What is your biggest weakness?

This is a great interview question from the employer’s perspective. Now if you’re being asked this question, it means the employer is curious about you. He’s seen that you have strengths; he has seen the work you’ve produced. So the next step is to find out how you cope at your worst, what are you like under stress, and what you can improve if necessary.

For this reason, you want to answer this question not by just saying one thing that you feel is a weakness but really kind of showcase yourself. You want to show him that you can learn from your experiences and you can improve based on the feedback that you’ve gotten so far.

What are your salary requirements?

We’ve all heard this question before.

And although it may seem routine, it’s actually one of the most dangerous questions you can be asked in an interview. If you were to provide your desired salary in response to this question, you would be giving the employer valuable information about the upper limit of your salary expectations. This could be a bad thing because most employers will offer a lower or mid-range salary in response. However, if you have done your homework and know the average salary for someone in your field, then you should indicate this number as your salary requirement.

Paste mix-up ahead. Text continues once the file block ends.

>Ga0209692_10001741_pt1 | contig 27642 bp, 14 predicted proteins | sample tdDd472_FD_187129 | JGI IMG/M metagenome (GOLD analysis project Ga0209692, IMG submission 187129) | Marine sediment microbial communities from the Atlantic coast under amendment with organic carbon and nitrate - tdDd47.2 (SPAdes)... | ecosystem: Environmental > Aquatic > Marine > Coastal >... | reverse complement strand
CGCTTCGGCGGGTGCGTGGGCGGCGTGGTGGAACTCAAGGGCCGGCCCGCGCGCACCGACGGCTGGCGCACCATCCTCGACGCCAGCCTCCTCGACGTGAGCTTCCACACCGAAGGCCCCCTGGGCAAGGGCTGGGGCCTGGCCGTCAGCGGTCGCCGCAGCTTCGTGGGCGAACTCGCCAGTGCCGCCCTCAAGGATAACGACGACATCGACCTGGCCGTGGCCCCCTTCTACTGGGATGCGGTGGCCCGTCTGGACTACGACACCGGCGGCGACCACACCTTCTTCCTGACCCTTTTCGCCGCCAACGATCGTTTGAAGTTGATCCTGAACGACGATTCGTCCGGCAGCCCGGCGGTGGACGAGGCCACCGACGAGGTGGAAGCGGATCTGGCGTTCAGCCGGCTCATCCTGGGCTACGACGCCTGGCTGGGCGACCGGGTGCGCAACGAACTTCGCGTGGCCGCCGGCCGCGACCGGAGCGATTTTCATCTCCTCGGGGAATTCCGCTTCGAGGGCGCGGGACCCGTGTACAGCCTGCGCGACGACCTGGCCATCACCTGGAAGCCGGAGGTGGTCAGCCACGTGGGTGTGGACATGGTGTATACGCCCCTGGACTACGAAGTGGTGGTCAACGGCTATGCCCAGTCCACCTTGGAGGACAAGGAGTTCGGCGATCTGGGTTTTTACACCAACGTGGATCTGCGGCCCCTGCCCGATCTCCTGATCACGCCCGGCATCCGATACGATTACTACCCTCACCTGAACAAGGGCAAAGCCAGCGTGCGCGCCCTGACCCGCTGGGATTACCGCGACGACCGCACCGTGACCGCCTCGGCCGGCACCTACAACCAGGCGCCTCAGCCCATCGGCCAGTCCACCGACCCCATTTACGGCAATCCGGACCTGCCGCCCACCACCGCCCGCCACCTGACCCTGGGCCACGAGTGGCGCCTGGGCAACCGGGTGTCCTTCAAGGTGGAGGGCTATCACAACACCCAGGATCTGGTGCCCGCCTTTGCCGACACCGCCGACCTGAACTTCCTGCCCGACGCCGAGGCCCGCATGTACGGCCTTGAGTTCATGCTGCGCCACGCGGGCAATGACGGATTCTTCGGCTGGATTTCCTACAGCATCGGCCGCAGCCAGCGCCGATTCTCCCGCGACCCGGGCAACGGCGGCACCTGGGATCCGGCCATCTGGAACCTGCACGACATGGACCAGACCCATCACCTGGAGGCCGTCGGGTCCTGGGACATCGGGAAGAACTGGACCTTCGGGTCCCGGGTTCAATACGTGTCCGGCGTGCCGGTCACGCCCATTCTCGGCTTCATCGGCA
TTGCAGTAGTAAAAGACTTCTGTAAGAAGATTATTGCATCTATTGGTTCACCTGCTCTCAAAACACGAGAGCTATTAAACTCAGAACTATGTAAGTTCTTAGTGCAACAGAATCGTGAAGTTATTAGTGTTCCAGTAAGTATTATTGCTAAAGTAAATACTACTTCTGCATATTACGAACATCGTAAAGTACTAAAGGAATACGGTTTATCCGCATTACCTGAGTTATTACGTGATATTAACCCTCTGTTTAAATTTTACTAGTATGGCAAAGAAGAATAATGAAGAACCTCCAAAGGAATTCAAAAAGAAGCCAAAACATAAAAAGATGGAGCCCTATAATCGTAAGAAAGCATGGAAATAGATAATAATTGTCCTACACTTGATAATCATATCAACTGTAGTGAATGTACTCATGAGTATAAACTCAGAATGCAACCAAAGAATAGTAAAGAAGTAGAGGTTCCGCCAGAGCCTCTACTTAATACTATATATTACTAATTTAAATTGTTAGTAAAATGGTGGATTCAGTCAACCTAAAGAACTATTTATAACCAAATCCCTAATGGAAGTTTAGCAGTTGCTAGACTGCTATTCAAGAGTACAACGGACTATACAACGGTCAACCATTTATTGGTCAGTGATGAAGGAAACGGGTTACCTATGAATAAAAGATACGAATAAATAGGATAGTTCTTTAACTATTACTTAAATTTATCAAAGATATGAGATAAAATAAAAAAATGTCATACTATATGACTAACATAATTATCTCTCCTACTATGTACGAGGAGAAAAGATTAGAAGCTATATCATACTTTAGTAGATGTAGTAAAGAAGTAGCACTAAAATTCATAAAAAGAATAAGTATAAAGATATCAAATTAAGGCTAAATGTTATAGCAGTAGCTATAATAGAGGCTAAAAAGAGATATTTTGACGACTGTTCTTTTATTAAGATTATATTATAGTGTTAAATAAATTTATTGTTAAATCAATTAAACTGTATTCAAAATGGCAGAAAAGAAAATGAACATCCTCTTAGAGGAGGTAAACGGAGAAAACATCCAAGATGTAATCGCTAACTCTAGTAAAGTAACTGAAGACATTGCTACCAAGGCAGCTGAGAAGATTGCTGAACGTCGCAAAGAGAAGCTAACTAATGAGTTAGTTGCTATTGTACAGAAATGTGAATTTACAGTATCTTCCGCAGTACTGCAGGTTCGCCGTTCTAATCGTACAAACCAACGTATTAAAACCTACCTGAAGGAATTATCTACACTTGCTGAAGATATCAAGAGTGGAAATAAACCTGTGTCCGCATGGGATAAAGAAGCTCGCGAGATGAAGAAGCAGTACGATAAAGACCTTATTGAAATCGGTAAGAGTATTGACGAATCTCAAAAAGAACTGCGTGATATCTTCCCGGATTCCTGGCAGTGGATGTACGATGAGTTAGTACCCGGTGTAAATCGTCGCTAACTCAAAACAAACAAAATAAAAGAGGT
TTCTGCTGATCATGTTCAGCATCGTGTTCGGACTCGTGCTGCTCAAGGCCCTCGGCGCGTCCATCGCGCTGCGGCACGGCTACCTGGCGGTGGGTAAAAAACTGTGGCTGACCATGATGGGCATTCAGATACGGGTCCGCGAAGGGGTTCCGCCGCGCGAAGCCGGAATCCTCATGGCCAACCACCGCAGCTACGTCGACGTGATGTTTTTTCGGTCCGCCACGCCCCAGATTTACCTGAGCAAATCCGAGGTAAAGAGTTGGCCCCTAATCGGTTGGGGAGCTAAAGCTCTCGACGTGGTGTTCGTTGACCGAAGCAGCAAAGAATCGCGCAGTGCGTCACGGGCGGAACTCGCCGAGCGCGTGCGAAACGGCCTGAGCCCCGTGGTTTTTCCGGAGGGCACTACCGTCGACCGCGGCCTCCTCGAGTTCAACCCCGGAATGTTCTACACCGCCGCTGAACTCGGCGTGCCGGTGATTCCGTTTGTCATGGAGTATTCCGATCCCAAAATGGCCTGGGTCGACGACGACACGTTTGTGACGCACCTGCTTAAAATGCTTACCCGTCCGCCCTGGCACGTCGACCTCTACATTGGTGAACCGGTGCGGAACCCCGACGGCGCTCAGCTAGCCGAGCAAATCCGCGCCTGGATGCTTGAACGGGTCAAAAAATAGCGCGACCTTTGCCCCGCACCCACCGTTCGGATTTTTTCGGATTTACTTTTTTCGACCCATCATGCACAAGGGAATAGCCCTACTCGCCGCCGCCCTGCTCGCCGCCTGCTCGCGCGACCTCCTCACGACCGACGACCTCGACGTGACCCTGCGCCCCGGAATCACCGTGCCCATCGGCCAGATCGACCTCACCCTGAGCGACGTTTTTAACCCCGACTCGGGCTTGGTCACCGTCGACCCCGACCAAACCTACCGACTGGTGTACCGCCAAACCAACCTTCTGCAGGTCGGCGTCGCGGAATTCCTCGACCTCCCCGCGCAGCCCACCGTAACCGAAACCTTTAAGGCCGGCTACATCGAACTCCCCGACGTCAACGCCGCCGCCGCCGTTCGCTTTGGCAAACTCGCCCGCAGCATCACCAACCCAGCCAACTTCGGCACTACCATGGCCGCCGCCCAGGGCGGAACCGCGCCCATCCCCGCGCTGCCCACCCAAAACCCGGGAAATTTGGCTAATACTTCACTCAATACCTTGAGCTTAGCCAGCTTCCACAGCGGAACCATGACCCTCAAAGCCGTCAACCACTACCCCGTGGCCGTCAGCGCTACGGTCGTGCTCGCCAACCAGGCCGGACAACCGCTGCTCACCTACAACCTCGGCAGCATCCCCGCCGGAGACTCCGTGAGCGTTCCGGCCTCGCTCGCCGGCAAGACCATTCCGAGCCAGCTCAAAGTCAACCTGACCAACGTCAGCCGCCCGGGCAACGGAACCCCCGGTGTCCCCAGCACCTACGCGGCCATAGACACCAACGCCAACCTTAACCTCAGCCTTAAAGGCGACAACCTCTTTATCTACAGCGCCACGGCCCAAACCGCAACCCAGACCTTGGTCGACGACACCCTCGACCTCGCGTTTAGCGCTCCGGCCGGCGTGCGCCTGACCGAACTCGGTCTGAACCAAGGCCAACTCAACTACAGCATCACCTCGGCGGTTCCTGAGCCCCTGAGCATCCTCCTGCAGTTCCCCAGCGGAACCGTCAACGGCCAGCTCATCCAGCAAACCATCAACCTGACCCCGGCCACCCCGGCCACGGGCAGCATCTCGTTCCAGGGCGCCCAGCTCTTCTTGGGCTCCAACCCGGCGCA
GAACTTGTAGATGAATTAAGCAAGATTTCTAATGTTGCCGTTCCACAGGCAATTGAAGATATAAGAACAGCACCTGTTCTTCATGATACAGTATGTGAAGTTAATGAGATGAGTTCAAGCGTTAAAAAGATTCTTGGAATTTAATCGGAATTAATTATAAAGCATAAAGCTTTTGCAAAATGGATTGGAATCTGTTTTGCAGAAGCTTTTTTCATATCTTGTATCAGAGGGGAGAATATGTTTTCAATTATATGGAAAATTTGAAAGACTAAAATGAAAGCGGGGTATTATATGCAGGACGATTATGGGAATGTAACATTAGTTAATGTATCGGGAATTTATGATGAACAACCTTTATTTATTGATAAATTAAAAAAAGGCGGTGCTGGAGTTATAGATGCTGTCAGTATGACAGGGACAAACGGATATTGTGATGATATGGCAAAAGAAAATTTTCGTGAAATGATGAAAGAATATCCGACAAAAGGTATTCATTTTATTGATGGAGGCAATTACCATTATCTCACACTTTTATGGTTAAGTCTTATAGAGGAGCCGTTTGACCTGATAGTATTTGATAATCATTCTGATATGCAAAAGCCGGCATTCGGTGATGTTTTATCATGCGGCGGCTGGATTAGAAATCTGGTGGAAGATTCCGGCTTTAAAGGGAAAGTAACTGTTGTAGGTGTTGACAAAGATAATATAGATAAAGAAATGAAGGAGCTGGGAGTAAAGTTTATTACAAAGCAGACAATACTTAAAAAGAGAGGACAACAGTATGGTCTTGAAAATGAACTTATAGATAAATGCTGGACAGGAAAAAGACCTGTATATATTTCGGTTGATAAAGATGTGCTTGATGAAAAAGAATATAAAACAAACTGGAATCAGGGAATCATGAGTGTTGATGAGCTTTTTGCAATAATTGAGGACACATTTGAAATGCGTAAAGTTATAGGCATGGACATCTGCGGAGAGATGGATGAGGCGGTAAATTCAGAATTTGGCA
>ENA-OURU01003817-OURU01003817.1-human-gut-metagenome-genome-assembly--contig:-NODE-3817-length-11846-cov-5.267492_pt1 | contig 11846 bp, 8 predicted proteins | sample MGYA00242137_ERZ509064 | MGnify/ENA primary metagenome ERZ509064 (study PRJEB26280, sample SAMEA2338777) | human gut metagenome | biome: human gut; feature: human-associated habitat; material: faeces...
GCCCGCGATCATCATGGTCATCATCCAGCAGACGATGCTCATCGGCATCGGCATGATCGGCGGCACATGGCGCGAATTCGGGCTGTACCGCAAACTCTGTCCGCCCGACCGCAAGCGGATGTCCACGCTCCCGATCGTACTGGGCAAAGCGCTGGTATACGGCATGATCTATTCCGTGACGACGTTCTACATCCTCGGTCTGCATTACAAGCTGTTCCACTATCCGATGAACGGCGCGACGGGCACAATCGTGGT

Sometimes, you may get the question “what is your salary expectation”, when a company managing a salary range is offering you a job. The answer to this question should be straightforward, you should ask for a salary within the salary range.

What kind of co-workers do you find difficult to work with?

Be specific! Don’t complain about the whole group. Be certain to delineate the exact challenges that you are dealing with.

For example:

You’re here for a long haul. It will get better under the right conditions.

In this example, you have shown that you have the strength to persevere when things are not going your way. This behavior demonstrates a deep desire to work in teams though this answer could also be interpreted as being disloyal to others.

Describe a problem you have encountered and how you solved it.

This question is an example of a behavioral interview question. It asks you to describe a problem you’ve encountered and how you solved it. Since this question is somewhat situational, you can answer it in your own words.